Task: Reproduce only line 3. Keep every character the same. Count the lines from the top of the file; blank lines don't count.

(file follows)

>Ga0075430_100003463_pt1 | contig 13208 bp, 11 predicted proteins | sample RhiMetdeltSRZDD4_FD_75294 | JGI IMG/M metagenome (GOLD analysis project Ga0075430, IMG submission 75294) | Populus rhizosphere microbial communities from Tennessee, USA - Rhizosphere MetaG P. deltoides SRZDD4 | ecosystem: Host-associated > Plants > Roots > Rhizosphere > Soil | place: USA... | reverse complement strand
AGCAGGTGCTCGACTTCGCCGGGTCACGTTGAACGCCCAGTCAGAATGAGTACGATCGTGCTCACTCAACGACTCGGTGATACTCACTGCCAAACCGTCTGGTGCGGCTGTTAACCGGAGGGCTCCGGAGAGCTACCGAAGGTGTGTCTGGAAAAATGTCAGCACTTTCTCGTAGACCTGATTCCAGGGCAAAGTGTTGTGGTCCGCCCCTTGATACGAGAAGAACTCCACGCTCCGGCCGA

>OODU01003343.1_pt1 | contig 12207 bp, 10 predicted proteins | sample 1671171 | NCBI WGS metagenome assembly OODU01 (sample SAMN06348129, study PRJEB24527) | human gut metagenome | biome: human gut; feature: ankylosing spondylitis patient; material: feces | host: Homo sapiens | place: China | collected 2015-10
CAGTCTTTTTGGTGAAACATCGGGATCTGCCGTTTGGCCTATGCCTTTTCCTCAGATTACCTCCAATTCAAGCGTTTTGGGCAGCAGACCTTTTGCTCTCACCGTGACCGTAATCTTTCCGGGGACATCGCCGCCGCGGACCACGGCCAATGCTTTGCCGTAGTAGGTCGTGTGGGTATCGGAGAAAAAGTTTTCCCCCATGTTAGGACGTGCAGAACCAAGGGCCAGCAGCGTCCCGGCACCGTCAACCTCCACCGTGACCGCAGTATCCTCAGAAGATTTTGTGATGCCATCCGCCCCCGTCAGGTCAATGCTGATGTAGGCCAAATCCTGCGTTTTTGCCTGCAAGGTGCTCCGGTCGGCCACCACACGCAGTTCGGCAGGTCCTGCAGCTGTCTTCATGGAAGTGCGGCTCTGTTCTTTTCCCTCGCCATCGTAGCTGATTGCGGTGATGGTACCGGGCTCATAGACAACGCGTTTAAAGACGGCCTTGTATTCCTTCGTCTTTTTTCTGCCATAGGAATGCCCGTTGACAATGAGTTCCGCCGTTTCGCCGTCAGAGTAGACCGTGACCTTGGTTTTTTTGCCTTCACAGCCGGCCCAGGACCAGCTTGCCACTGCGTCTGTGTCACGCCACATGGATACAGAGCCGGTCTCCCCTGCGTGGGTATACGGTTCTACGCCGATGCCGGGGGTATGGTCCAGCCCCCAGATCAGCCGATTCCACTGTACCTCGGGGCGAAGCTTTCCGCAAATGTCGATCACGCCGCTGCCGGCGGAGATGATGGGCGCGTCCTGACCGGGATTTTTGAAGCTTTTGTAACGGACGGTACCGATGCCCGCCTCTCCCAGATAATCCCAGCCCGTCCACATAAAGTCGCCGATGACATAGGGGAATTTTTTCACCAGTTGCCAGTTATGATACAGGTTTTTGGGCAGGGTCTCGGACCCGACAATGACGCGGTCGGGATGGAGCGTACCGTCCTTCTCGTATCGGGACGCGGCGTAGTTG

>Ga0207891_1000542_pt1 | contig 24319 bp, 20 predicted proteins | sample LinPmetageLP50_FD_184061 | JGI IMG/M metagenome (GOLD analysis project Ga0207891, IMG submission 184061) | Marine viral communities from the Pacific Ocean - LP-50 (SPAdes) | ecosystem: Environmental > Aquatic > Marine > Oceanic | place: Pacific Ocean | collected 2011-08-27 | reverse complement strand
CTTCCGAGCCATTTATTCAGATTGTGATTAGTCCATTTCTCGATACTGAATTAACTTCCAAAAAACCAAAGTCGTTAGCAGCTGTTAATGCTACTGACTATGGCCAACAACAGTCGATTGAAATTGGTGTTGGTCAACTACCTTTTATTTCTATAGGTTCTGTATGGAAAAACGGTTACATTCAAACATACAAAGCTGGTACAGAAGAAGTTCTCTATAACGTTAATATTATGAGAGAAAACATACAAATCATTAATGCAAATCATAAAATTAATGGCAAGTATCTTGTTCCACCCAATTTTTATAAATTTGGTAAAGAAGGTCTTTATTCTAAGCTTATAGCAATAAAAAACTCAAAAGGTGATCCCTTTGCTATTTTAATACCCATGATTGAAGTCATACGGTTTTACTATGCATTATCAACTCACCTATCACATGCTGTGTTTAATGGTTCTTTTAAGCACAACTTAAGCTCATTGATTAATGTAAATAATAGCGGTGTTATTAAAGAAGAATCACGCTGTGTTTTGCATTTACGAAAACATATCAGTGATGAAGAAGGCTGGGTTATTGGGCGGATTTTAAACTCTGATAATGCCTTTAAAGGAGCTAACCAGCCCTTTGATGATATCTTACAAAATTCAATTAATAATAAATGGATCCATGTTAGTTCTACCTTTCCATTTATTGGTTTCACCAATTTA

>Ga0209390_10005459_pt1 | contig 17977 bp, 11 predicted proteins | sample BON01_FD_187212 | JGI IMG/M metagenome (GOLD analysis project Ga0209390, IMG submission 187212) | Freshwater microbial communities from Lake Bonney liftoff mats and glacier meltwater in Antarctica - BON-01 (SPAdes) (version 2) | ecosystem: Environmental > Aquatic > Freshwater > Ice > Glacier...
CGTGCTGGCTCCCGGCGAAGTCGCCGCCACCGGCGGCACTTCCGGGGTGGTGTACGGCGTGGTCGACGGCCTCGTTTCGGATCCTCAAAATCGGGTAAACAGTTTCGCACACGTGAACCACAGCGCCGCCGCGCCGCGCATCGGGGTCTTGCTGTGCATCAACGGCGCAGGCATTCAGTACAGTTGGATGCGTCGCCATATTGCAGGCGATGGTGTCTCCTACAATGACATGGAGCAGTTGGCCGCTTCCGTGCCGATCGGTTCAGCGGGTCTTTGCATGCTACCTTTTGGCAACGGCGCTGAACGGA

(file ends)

>OODU01003343.1_pt1 | contig 12207 bp, 10 predicted proteins | sample 1671171 | NCBI WGS metagenome assembly OODU01 (sample SAMN06348129, study PRJEB24527) | human gut metagenome | biome: human gut; feature: ankylosing spondylitis patient; material: feces | host: Homo sapiens | place: China | collected 2015-10